Global and fluorinated gases into the atmosphere, intensifying

Global Climate change represents one of the greatest challenges
facing society and freshwater resources today. It impacts key aspects of everyday
life and puts significant demands on global resources. Increases in population and
economic development have lead to increasing pollution, adding greenhouse gases
such as carbon dioxide, methane, nitrous oxides and fluorinated gases into the atmosphere,
intensifying the greenhouse effect. Here, I explore how climate change effects
freshwater resources in China.


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Water shortages could threaten China’s social and economic
development. Projected climate change could affect water availability across
China. China contains 20% of the worlds population but only 7% of its freshwater.
 In 2014 eleven out of thirty-one
provinces did not meet the World Bank’s water needs criteria of 1500m3. Low water
pricing has bought on poor water management by disconnecting the market water
prices helping to increase wasteful usage in farming and industry and constant pollution
of the already scarce freshwater resources.  A 2009 World Bank report stated that China was
using ten times more water per unit of production than the average
industrialised country. (Arden, 2017).

Climate change has exacerbated the situation. Meltwater from
the Tibetan Plateau, which feeds into the Yangze and yellow rivers,

Climate Model Projections

In the next thirty years, the global climate model predicts
that eastern and central China will experience a hotter and drier climate. It is
predicted that the amount of accessible water could decrease by 20%. According
to the UKMO Hadley climate scenario (1960-2099) between 2061-2099, both air
temperature and rainfall are likely to increase significantly across China. While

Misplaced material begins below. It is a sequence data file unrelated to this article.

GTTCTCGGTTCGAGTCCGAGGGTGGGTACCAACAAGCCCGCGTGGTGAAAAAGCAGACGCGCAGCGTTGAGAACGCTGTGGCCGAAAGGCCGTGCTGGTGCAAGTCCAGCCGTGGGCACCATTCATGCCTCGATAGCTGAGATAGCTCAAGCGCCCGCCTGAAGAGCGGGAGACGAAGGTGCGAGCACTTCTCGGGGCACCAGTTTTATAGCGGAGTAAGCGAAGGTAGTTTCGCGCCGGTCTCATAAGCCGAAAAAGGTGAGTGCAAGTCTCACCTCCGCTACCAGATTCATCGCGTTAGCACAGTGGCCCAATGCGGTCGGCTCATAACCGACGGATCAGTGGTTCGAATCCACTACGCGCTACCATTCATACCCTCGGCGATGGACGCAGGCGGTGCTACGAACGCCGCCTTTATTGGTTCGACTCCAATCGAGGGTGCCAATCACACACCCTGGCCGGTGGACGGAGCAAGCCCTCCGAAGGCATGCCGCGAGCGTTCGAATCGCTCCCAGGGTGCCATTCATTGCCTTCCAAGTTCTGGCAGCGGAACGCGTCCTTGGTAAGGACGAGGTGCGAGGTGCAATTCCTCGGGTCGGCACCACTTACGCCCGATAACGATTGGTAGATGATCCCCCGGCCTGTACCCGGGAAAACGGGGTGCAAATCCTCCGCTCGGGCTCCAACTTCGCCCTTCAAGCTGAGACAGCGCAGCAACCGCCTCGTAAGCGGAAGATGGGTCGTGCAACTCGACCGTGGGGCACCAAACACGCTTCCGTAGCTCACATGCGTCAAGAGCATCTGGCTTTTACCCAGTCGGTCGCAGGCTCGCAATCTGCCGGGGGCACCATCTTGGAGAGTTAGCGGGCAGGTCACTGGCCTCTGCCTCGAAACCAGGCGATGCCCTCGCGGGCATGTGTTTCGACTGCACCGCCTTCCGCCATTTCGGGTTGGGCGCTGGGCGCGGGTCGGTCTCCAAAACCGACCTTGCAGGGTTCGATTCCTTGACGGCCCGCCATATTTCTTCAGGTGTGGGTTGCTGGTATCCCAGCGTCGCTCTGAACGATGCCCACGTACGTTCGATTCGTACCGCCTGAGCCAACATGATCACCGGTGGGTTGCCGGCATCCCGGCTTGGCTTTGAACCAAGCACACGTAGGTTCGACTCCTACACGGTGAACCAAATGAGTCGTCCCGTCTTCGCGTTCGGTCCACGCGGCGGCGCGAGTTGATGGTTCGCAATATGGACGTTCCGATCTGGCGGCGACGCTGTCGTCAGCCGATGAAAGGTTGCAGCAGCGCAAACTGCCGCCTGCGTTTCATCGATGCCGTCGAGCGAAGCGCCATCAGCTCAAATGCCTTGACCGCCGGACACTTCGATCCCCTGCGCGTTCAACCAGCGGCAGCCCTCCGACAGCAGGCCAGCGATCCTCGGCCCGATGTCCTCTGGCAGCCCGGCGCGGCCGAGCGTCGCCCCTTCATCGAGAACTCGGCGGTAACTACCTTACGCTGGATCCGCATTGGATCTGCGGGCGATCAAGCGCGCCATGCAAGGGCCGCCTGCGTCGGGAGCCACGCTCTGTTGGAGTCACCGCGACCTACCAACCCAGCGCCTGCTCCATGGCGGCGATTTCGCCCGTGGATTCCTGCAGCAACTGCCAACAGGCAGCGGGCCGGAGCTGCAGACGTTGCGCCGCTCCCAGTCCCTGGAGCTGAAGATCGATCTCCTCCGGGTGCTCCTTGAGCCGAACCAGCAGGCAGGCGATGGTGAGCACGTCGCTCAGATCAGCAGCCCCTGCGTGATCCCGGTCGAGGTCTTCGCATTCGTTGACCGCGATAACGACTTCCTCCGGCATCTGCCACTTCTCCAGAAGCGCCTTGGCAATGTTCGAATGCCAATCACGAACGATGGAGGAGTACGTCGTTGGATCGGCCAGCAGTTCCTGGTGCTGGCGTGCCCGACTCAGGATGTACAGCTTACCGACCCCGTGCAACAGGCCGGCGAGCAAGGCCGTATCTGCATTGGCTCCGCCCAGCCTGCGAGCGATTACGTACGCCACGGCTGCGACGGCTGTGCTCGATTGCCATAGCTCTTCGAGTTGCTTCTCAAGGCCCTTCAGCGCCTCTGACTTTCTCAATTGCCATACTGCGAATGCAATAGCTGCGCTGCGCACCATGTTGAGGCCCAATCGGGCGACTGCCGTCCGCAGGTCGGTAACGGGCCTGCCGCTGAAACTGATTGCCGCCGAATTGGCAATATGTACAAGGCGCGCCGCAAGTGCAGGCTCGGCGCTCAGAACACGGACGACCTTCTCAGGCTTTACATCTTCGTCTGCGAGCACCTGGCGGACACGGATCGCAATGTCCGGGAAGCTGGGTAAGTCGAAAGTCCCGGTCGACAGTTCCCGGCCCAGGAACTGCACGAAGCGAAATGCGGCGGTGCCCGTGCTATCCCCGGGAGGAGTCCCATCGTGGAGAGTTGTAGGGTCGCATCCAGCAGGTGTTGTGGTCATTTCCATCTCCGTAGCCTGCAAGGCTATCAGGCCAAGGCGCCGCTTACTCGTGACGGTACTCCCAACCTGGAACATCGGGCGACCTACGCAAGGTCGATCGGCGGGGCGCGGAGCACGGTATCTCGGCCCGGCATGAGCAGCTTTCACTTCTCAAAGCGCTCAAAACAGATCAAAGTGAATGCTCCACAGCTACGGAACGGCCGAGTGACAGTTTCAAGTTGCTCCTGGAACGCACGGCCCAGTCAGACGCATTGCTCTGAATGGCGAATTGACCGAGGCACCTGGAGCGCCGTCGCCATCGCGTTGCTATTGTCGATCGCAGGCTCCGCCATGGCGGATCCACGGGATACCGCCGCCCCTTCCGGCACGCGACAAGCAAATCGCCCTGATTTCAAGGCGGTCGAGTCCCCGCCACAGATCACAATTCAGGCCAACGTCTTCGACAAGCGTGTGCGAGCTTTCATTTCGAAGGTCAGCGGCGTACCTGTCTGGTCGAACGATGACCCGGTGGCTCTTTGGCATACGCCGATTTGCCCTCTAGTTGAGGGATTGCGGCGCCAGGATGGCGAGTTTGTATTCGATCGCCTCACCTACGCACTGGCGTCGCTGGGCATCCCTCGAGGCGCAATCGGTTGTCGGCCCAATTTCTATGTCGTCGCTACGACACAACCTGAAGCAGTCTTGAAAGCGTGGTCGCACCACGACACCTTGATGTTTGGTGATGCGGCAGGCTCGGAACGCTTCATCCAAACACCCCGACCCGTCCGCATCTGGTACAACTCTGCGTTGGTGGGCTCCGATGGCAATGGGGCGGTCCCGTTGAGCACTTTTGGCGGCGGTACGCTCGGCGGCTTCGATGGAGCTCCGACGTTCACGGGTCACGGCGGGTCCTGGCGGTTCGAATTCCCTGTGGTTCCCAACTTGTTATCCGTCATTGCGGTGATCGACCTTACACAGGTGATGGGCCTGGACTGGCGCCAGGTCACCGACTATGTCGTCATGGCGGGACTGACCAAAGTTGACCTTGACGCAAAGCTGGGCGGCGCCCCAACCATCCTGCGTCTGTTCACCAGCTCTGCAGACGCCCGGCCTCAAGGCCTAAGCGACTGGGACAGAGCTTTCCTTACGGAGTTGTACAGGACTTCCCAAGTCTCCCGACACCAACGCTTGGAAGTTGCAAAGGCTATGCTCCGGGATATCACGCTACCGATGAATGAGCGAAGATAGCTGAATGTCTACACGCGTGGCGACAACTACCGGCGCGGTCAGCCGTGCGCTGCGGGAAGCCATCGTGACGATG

more water will become available for most of China during the second half of
the century, northern China is anticipated to experience additional water
stress due to large increases in temperature. (Sun et al., 2002).

How will availability of freshwater resources be impacted by
climate change?

Rainfall patterns

Precipitation and potential evaporation are the main
climatic drivers controlling freshwater resources. Warmer air can hold much
more water vapour. This can lead to more and heavier rainfall when the air
cools. Heavier rainfall leads to more rapid movement of water from the atmosphere
back to the oceans, reducing the ability to store and use it. Warmer air also
means that snowfall is replaced by rainfall, increasing evaporation rates.


China has to deal with increased and heavier rainfall events,
often leading to flash floods alongside adapting to a drying climate. Floodwater
will often produce many health problems because of damage to water supply
systems and insufficient drinking water supplies. However, the most serious
consequence of flooding is large scale contamination of drinking water. it can
become contaminated with microorganism like bacteria, sewage, heating oil,
agricultural or industrial waste.




Glaciers will play a key role in determining runoff in the
future and a continuing increase in glacial runoff can be expected in response
to warming. However, uncertainties are large as it lies in the vulnerability of
Chinese glaciers to future warming. Runoff from the Tibetan Plateau’s mountains
feeds the largest rivers across Southeast Asia, including the Yangtze, Yellow,
Mekong, Ganges and Indus rivers. If glaciers continue to retreat and snowpack
shrinks atop the plateau, the water supplies of billions of people will be in
danger (Cyranoski, 2005). The exact timing and magnitude of the ‘tipping point’
of each glacier is still uncertain, the projected long-term exhaustion of
glacial water supply should have a considerable impact on the availability of
water for both agricultural and human consumption.


The most important victim in our climate system could be the
summer monsoon. Monsoons play an important role in determining local weather
conditions, including rainfall patterns. The impact of monsoon on the local
weather is different from place to place. In some places it’s just a question
of having a little more or less rain. In other places, it means serious flood
or drought. In summer, the Tibetan plateau heats up more than the Indian Ocean,
leading to a pressure gradient and the flow of the air and moisture from the
ocean. As the land surface absorbs more sunlight than the atmosphere, the
plateau creates a vast area of surface warmer than the air at that elevation,
increasing the land–ocean pressure gradient and intensifying the monsoon.


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